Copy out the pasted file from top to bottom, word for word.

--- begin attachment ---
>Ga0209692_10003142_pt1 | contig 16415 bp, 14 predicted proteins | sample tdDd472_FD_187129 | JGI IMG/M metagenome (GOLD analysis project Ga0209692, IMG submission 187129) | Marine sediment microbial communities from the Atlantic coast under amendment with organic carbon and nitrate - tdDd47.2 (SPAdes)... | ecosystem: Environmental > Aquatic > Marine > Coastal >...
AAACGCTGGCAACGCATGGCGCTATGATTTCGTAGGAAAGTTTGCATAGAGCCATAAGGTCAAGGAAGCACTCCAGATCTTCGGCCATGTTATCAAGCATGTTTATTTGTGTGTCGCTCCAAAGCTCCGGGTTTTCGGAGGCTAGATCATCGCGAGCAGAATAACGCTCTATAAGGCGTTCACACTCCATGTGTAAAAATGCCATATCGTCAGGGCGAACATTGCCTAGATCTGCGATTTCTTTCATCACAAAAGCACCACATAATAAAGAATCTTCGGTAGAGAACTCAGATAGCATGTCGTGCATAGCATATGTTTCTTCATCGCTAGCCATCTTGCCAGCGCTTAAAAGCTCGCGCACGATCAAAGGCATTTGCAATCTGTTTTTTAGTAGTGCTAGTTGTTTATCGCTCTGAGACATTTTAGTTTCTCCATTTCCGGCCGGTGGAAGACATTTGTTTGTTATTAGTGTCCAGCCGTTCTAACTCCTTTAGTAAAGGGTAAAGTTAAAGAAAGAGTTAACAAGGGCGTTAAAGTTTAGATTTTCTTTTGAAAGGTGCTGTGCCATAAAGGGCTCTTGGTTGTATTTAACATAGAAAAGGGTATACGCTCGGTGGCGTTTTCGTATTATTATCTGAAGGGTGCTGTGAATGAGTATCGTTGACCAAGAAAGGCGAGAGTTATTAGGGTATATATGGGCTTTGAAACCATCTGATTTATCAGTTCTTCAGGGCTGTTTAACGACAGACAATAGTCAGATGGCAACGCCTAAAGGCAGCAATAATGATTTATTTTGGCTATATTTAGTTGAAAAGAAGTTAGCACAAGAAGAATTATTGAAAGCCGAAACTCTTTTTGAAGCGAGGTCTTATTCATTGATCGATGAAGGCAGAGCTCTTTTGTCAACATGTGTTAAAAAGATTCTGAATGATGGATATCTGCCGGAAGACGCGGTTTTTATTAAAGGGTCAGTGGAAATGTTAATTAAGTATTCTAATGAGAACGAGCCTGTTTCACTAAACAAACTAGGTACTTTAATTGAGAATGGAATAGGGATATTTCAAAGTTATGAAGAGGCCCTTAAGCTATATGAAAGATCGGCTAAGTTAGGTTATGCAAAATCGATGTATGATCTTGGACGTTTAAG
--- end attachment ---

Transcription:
>Ga0209692_10003142_pt1 | contig 16415 bp, 14 predicted proteins | sample tdDd472_FD_187129 | JGI IMG/M metagenome (GOLD analysis project Ga0209692, IMG submission 187129) | Marine sediment microbial communities from the Atlantic coast under amendment with organic carbon and nitrate - tdDd47.2 (SPAdes)... | ecosystem: Environmental > Aquatic > Marine > Coastal >...
AAACGCTGGCAACGCATGGCGCTATGATTTCGTAGGAAAGTTTGCATAGAGCCATAAGGTCAAGGAAGCACTCCAGATCTTCGGCCATGTTATCAAGCATGTTTATTTGTGTGTCGCTCCAAAGCTCCGGGTTTTCGGAGGCTAGATCATCGCGAGCAGAATAACGCTCTATAAGGCGTTCACACTCCATGTGTAAAAATGCCATATCGTCAGGGCGAACATTGCCTAGATCTGCGATTTCTTTCATCACAAAAGCACCACATAATAAAGAATCTTCGGTAGAGAACTCAGATAGCATGTCGTGCATAGCATATGTTTCTTCATCGCTAGCCATCTTGCCAGCGCTTAAAAGCTCGCGCACGATCAAAGGCATTTGCAATCTGTTTTTTAGTAGTGCTAGTTGTTTATCGCTCTGAGACATTTTAGTTTCTCCATTTCCGGCCGGTGGAAGACATTTGTTTGTTATTAGTGTCCAGCCGTTCTAACTCCTTTAGTAAAGGGTAAAGTTAAAGAAAGAGTTAACAAGGGCGTTAAAGTTTAGATTTTCTTTTGAAAGGTGCTGTGCCATAAAGGGCTCTTGGTTGTATTTAACATAGAAAAGGGTATACGCTCGGTGGCGTTTTCGTATTATTATCTGAAGGGTGCTGTGAATGAGTATCGTTGACCAAGAAAGGCGAGAGTTATTAGGGTATATATGGGCTTTGAAACCATCTGATTTATCAGTTCTTCAGGGCTGTTTAACGACAGACAATAGTCAGATGGCAACGCCTAAAGGCAGCAATAATGATTTATTTTGGCTATATTTAGTTGAAAAGAAGTTAGCACAAGAAGAATTATTGAAAGCCGAAACTCTTTTTGAAGCGAGGTCTTATTCATTGATCGATGAAGGCAGAGCTCTTTTGTCAACATGTGTTAAAAAGATTCTGAATGATGGATATCTGCCGGAAGACGCGGTTTTTATTAAAGGGTCAGTGGAAATGTTAATTAAGTATTCTAATGAGAACGAGCCTGTTTCACTAAACAAACTAGGTACTTTAATTGAGAATGGAATAGGGATATTTCAAAGTTATGAAGAGGCCCTTAAGCTATATGAAAGATCGGCTAAGTTAGGTTATGCAAAATCGATGTATGATCTTGGACGTTTAAG